Source: Centers for Disease Control and Prevention       -  Stay Healthy, Stay Home and Wash Your Hands
_______________________________________________________________________________________


2020

Jonathan D Santoro et al. Neurology.


Objective: To characterize disease severity and distribution of disability in pediatric-onset multiple sclerosis (POMS) and to develop an optimized modeling scale for measuring disability we performed a multi-center retrospective analysis of disability scores in 873 persons with POMS over time and compared this to previously published data in adults with multiple sclerosis (MS).


Methods: Retrospective analysis of prospectively collected data collected from twelve centers of the U.S. Network of Pediatric MS Centers. Patients were stratified by the number of years from first symptoms of MS to EDSS assessment and an MS severity score (Ped-MSSS) was calculated per criteria developed by Roxburgh et al in 2005.


Results: In total, 873 patients were evaluated. In our cohort, 52%, 19.4%, and 1.5% of all patients at any time point reached an EDSS of 2.0, 3.0 and 6.0. Comparison of our Ped-MSSS scores and previously published adult MSSS scores showed slower progression of Ped-MSSS with increasing gaps between higher EDSS score and years after diagnosis. Decile scores in our POMS cohort for EDSS of 2.0, 3.0, and 6.0 were 8.00/9.46/9.94 7.86/9.39/9.91 and 7.32/9.01/9.86 at 2, 5 and 10 years respectively. Notable predictors of disease progression in both EDSS and Ped-MSSS models were "ever having a motor relapse", and EDSS at year 1. Symbol Digit Modalities Test (SDMT) scores were inversely correlated with duration of disease activity and cerebral functional score.


Conclusions: Persons with POMS exhibit lower EDSS scores compared to persons with adult-onset MS. Use of a Ped-MSSS model may provide an alternative to EDSS scoring in clinical assessment of disease severity and disability accrual. 




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::::::::::::::::::::::::::::::::::::::;;;;;;;;;;;;;;;;;;;;;:::::::::::::::::::::::::::::::::::::::::::::::::::::::::::::


Visit our MS Learning Channel on YouTube: http://www.youtube.com/msviewsandnews
pediatric

Source: Centers for Disease Control and Prevention       -  Stay Healthy, Stay Home and Wash Your Hands
_______________________________________________________________________________________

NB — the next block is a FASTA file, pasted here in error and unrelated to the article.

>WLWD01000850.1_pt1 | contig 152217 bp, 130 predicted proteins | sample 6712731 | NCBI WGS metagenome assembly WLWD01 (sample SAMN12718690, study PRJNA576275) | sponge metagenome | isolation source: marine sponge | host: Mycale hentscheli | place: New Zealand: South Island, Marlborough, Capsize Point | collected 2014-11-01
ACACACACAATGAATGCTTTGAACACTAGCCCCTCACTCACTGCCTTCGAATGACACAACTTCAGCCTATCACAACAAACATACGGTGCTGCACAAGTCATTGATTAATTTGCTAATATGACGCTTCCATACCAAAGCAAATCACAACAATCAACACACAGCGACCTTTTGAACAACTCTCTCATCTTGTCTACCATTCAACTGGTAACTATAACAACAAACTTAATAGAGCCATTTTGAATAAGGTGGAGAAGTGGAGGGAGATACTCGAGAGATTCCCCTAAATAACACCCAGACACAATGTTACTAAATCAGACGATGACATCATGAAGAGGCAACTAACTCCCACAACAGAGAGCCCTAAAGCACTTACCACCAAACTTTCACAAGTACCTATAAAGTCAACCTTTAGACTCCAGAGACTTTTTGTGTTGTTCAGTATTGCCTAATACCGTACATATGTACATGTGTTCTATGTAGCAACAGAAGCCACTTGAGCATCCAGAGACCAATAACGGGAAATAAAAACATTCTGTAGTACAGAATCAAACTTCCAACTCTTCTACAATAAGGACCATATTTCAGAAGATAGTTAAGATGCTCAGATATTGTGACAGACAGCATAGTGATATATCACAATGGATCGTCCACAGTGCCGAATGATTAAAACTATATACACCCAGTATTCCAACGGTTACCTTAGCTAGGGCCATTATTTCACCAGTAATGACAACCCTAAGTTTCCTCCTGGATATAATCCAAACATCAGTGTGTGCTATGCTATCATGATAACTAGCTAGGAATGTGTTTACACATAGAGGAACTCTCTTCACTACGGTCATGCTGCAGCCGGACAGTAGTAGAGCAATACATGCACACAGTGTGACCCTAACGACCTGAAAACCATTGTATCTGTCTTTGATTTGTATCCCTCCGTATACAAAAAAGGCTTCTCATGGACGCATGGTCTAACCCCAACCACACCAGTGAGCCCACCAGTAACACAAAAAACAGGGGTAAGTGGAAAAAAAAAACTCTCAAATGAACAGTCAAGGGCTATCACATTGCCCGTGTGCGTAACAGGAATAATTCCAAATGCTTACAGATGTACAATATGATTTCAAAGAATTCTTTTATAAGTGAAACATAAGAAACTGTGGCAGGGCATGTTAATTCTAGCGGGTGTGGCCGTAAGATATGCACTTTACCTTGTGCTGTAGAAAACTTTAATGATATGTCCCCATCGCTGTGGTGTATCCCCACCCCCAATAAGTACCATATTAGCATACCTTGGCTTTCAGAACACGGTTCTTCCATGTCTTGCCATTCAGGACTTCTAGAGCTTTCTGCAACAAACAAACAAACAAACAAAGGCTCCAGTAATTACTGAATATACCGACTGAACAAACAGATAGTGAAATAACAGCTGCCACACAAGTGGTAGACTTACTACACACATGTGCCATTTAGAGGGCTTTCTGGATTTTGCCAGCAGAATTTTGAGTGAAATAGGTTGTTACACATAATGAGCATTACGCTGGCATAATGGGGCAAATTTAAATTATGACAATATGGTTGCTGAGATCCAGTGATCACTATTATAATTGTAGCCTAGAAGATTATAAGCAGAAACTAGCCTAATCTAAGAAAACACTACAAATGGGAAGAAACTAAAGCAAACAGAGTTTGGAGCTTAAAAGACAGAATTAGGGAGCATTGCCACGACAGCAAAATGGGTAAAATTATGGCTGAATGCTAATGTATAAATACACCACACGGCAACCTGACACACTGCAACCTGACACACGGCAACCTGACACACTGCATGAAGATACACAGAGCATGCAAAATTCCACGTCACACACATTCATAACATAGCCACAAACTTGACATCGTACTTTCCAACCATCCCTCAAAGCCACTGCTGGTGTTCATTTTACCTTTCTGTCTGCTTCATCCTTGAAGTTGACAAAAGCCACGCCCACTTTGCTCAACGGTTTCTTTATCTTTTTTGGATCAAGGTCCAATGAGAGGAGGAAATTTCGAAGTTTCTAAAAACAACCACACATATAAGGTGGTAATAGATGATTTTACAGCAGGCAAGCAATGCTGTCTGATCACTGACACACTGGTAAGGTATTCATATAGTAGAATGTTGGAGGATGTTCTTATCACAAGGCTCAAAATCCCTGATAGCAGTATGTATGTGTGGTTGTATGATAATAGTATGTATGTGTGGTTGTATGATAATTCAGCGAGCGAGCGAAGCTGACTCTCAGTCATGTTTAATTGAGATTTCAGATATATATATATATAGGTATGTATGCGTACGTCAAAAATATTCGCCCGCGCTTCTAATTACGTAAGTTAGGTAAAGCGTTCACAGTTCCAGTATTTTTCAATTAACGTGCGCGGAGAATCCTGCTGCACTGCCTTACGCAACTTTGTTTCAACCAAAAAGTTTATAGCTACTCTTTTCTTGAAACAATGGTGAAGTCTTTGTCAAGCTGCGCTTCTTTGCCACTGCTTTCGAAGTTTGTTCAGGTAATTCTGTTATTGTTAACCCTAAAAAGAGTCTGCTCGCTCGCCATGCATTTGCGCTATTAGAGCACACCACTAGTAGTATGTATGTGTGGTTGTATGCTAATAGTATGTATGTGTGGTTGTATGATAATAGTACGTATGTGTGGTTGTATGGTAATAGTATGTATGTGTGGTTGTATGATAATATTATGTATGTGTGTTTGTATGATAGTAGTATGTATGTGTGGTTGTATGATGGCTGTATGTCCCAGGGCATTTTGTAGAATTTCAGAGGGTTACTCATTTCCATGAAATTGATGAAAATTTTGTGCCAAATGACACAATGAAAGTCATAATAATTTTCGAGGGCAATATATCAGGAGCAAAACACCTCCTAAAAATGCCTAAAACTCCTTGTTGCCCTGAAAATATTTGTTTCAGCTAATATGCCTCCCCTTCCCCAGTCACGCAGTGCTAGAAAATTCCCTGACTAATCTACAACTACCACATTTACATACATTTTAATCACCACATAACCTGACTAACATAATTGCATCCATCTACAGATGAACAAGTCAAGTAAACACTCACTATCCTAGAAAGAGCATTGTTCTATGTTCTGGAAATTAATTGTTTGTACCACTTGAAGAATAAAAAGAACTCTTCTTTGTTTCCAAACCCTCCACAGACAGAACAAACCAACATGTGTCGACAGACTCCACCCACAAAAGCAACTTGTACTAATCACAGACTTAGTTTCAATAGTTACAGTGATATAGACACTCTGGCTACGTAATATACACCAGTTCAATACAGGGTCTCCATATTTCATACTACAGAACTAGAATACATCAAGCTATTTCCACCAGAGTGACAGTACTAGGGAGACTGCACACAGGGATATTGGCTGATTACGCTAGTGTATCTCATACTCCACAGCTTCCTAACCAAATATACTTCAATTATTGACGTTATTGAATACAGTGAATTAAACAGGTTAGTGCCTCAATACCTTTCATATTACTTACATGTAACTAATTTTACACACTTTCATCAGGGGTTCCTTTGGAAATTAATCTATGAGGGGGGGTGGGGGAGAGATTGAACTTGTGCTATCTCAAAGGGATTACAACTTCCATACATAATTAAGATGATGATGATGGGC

2020

Jonathan D Santoro et al. Neurology.


Objective: To characterize disease severity and distribution of disability in pediatric-onset multiple sclerosis (POMS) and to develop an optimized modeling scale for measuring disability we performed a multi-center retrospective analysis of disability scores in 873 persons with POMS over time and compared this to previously published data in adults with multiple sclerosis (MS).


Methods: Retrospective analysis of prospectively collected data collected from twelve centers of the U.S. Network of Pediatric MS Centers. Patients were stratified by the number of years from first symptoms of MS to EDSS assessment and an MS severity score (Ped-MSSS) was calculated per criteria developed by Roxburgh et al in 2005.


Results: In total, 873 patients were evaluated. In our cohort, 52%, 19.4%, and 1.5% of all patients at any time point reached an EDSS of 2.0, 3.0 and 6.0. Comparison of our Ped-MSSS scores and previously published adult MSSS scores showed slower progression of Ped-MSSS with increasing gaps between higher EDSS score and years after diagnosis. Decile scores in our POMS cohort for EDSS of 2.0, 3.0, and 6.0 were 8.00/9.46/9.94 7.86/9.39/9.91 and 7.32/9.01/9.86 at 2, 5 and 10 years respectively. Notable predictors of disease progression in both EDSS and Ped-MSSS models were "ever having a motor relapse", and EDSS at year 1. Symbol Digit Modalities Test (SDMT) scores were inversely correlated with duration of disease activity and cerebral functional score.


Conclusions: Persons with POMS exhibit lower EDSS scores compared to persons with adult-onset MS. Use of a Ped-MSSS model may provide an alternative to EDSS scoring in clinical assessment of disease severity and disability accrual. 




Click HERE to Subscribe for the MS Beacon Newsletter
````````````````````````````````````````



::::::::::::::::::::::::::::::::::::::;;;;;;;;;;;;;;;;;;;;;::::::::::::::::::::::::::::::::::::::::::::::::::::::::::::::
Information Shared by: MSViewsandNews
to and for those affected by Multiple Sclerosis
::::::::::::::::::::::::::::::::::::::;;;;;;;;;;;;;;;;;;;;;:::::::::::::::::::::::::::::::::::::::::::::::::::::::::::::


Visit our MS Learning Channel on YouTube: http://www.youtube.com/msviewsandnews
pediatric

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